BOUGHT ON BLU AND DVD: the 70s, 80s, and 90s

Made for television in the 70s, lost in the 80s, and the sixties sequelized in the 90s. Let’s take a look at three more I just added to my collection.


This is actually a sequel to the 1976 made-for-TV movie The Savage Bees, which I probably saw on television when I was kid. I purchased Terror Out of the Sky for an anal, obsessive reason—it was the only horror movie in which Grizzly Adams starred that I didn’t yet have in my collection. Ah, Dan Haggerty, with that delicious beard and feathered 70s hair.

Anyway, now that I own and have watched this one, I feel no need to buy the first film. This isn’t even a direct continuation, features none of the same characters or actors, and is just total dullsville.

Scientists engineer evil queen bees and accidentally send a bunch of them out to beekeepers to add to their hives.

It’s up to Dan Haggerty, who plays a pilot, to fly the heroes of the film to various locations to retrieve the queens before it’s too late. There are a couple of bee attacks along the way, and a surprisingly gnarly shot of a post-attack victim’s face, but it is all just totally mundane.

The big climax has killer bees wreaking havoc on an outdoor family event, entrapping a bunch of kids in a school bus, and a mission that requires a beekeeper to be lowered down onto the bus from a helicopter to attract all the bees onto him so he can then transport them to an enclosed environment.

It’s all about as 1970s made-for-TV as it gets…except for that post-attack face. EEK.

THE KISS (1988)

I’ve waited so long for this one to get a Blu-ray release, but it just isn’t happening, so I finally picked up a Spanish DVD release…which means one of the boutique labels will probably announce a Blu-ray release any day.

The Kiss is one of a long line of movies about a distant relative or stranger that comes to live with a family and proves to be a witchy woman.

In this case, two sisters are separated as children. Years later, one sister gets a call from the other sister. Soon after she dies in an awesomely gruesome car accident, her sister shows for the funeral, and the husband invites her to stay with him and his teen daughter.

It’s a pretty basic plot. The mother’s sister seduces the husband. People close to the family start dying mysterious deaths. The daughter begins to figure out that her mother’s sister is some sort of witch.

But what sets this film apart is the hilariously cheesy and freaky stray cat minion that attacks the family any chance it gets.

It totally steals the show, along with the slug thing that slithers out of the witch’s mouth during the final battle to chase the daughter around the pool in the backyard.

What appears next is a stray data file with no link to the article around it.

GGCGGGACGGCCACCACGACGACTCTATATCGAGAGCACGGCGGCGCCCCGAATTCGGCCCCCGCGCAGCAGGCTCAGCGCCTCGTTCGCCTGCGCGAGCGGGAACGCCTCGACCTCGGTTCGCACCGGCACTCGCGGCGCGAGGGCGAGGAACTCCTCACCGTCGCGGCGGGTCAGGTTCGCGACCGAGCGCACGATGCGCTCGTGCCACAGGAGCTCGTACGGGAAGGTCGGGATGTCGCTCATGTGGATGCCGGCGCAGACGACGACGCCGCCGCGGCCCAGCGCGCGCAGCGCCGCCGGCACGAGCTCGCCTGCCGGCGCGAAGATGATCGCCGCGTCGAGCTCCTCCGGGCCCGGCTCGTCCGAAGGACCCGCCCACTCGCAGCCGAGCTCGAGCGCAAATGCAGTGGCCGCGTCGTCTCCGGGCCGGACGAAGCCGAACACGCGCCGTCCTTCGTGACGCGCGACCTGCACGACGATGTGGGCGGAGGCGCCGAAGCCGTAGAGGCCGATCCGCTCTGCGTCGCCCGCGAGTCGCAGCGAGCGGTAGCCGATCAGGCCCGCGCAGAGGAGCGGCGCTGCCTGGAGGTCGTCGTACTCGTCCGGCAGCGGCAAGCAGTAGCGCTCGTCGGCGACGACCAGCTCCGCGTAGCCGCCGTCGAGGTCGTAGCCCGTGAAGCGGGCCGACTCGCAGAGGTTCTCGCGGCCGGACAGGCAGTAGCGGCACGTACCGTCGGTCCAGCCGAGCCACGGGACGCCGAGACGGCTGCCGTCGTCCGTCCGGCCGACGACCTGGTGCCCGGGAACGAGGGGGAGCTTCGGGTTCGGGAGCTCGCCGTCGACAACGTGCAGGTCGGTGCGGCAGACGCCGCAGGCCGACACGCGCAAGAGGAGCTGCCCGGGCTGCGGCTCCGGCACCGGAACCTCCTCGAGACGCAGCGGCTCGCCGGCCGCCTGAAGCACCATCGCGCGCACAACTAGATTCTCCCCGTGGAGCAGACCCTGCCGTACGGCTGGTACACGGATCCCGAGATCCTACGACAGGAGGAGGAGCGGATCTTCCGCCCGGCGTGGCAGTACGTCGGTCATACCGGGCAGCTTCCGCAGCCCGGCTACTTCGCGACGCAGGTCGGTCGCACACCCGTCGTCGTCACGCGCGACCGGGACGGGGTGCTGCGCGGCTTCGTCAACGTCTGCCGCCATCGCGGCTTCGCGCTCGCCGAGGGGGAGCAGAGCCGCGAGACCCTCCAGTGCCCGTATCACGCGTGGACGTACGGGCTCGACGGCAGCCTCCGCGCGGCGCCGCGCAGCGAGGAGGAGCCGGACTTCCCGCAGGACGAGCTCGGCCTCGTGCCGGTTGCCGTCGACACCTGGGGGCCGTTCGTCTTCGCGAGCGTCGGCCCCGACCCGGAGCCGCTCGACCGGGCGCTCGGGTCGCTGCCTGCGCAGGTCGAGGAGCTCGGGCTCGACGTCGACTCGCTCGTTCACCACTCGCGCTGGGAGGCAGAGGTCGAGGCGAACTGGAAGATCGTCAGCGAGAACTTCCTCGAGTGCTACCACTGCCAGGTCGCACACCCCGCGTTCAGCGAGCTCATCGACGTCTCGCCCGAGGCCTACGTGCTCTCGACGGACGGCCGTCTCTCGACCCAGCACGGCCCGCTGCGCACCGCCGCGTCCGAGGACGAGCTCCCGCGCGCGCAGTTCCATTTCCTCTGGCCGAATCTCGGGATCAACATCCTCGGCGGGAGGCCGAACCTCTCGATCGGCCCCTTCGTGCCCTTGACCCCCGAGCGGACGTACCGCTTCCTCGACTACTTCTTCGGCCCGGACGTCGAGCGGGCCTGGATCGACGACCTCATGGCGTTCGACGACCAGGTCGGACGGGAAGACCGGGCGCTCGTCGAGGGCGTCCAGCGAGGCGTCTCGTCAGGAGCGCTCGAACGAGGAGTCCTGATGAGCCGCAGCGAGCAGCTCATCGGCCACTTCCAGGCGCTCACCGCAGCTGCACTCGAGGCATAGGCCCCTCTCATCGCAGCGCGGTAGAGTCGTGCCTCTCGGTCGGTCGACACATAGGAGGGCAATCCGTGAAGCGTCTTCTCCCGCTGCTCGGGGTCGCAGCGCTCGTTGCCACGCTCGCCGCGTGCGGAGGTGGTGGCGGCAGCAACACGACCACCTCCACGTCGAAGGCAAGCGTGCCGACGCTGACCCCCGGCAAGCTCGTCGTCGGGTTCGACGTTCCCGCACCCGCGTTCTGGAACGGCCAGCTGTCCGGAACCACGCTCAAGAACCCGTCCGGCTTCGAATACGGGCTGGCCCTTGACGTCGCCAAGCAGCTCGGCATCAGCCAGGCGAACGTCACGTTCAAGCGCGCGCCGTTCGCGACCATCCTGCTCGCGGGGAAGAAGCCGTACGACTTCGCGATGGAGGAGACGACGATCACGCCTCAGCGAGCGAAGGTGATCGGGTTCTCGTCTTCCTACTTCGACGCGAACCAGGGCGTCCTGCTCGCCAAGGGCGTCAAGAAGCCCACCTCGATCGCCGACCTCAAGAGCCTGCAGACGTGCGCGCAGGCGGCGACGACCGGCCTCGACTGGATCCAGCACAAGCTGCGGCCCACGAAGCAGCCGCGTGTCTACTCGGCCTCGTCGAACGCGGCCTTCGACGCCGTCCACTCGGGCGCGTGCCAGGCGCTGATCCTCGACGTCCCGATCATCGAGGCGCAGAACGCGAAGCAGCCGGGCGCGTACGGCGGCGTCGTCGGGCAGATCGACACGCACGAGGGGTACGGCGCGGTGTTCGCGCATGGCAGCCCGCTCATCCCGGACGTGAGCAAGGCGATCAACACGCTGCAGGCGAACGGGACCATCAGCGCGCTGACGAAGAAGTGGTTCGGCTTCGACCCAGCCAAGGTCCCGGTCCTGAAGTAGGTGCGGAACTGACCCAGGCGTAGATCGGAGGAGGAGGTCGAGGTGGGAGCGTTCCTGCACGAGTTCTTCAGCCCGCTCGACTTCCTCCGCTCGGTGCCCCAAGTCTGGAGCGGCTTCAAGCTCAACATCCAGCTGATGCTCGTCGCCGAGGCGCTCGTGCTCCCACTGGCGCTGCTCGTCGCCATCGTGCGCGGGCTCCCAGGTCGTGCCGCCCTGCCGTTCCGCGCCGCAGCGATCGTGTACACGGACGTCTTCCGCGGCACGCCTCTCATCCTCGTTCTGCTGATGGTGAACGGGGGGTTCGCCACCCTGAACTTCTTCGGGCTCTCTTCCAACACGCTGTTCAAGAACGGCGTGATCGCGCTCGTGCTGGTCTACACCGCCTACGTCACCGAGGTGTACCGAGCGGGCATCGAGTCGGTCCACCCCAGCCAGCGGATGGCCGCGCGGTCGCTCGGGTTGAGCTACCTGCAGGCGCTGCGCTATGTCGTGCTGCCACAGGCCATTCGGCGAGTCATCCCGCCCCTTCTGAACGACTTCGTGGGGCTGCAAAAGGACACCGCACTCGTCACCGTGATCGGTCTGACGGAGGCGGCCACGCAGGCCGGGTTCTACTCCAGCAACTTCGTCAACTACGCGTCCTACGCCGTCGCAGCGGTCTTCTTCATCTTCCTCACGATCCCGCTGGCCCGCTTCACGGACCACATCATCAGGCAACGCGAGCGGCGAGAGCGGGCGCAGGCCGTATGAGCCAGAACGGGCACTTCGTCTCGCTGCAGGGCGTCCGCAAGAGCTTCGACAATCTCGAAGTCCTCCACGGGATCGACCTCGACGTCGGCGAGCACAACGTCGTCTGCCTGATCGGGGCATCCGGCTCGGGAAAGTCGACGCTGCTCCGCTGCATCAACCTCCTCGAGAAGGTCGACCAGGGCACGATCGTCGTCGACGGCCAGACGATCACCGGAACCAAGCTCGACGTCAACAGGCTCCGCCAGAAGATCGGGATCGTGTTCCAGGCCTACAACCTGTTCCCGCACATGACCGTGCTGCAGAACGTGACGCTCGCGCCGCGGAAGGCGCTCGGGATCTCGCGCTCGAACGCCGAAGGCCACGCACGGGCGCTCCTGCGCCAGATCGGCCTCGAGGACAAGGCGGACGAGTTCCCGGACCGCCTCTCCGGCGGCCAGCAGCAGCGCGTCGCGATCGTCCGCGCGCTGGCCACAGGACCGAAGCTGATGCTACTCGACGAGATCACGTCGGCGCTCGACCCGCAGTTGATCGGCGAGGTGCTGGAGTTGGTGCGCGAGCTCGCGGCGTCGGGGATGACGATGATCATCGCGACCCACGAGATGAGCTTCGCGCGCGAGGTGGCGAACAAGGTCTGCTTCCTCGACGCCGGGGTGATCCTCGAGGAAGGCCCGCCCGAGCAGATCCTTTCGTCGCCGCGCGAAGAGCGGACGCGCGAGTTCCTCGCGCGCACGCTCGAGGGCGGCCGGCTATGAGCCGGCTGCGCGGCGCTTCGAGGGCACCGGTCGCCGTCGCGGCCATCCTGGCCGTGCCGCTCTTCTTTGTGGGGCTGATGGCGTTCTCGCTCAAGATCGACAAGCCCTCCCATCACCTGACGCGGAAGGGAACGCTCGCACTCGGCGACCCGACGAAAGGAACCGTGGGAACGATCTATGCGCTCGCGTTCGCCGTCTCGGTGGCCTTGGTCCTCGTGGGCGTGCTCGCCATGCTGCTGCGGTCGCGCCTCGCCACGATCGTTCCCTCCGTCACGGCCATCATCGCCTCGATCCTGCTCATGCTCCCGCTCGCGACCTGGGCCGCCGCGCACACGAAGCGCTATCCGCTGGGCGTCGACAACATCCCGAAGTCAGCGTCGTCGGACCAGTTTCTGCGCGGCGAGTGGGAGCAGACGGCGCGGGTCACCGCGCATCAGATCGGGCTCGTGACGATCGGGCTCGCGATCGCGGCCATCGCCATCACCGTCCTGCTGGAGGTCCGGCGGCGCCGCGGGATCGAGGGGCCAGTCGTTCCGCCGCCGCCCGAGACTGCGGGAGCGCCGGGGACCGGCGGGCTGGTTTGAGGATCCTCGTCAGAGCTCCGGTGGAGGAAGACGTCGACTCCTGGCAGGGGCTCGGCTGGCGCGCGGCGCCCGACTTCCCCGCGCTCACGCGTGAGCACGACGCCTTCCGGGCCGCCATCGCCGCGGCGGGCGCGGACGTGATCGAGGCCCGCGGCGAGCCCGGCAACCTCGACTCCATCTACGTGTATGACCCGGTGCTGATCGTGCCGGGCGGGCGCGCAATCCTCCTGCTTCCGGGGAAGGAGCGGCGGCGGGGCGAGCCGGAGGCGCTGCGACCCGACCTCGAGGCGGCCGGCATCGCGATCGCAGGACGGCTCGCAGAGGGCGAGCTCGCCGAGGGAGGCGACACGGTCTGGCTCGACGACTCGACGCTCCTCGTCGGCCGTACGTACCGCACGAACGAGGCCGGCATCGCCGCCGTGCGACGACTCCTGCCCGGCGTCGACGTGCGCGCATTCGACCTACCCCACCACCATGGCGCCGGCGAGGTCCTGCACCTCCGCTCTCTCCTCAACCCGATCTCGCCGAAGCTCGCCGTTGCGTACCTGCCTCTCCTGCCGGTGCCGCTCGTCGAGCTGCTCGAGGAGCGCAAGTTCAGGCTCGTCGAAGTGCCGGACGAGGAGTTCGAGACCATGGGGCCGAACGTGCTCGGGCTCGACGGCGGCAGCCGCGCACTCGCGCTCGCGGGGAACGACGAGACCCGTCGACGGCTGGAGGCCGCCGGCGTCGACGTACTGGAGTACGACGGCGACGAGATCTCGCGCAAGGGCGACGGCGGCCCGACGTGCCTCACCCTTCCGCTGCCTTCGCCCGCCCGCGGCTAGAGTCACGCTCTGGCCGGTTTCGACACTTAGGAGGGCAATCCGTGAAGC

The most laughable moment of all is when the family friend tries desperately but keeps failing to drag the daughter out of the pool as the slug gets closer and closer…when there’s literally a ladder the daughter could use to just climb out of the pool right next to her.


It’s astounding to see people still shitting all over this movie. I get that it’s a sequel to a Hitchcock classic, but let’s put things into perspective here. It came out over thirty years later, and it was made for TV, so why would you even watch this at all if you were expecting some sort of high-quality sequel? Then consider that it took only a little over a decade for us to get from the masterpiece Jaws to Jaws: The Revenge, which is the equivalent of The Birds 2. Then take into account that Jaws existing inevitably led us to six Sharknado movies, and people watched the fuck out of those.

In other words, The Birds 2 is exactly what you should expect. It comes to us from Rick Rosenthal, the director of Halloween II and Halloween: Resurrection, and it does just what it’s supposed to do—rehashes the original, throws in the crucial cameo, ups the gore, and leaves things open-ended for another bad sequel.

So a guy comes with his wife, daughters, and dog to an island for the summer. They’re still grieving the loss of their son. The wife starts getting too chummy with a photographer played by James Naughton. Tippi Hedren, the original queen of The Birds, has a small role as a woman who works at a general store.

And of course, the birds start acting weird. They land on swings and jungle gyms a lot. They seem determined to attack the main guy as much as possible. I can see why.

And they even seem to be smart enough to get revenge on anyone who knows too much about them and smart enough to cut phone lines when people try to call for help.

Yes, it’s all that bad.

Even worse? The family dog gets attacked and dies.

There’s none of the tension and mesmerizing camerawork from Hitchcock’s original, but the situations from 30 years before are mentioned, and the final act is a blast. Everyone on the island flocks to the docks to get away, and it becomes total chaos as the birds make a meal out of all of them. Plus, some dumb ass shoots a bird with a flare gun and causes a chain reaction of explosions in the process. Most unforgettable is when the family hides under a flipped boat; the screaming daughters are more irritating than the screeching birds pecking at it.

About Daniel

I am the author of the horror anthologies CLOSET MONSTERS: ZOMBIED OUT AND TALES OF GOTHROTICA and HORNY DEVILS, and the horror novels COMBUSTION and NO PLACE FOR LITTLE ONES. I am also the founder of BOYS, BEARS & SCARES, a facebook page for gay male horror fans! Check it out and like it at
This entry was posted in Living in the 80s - forever, Movie Times & Television Schedules - Staying Entertained, The Evil of the Thriller - Everything Horror and tagged , , , , . Bookmark the permalink.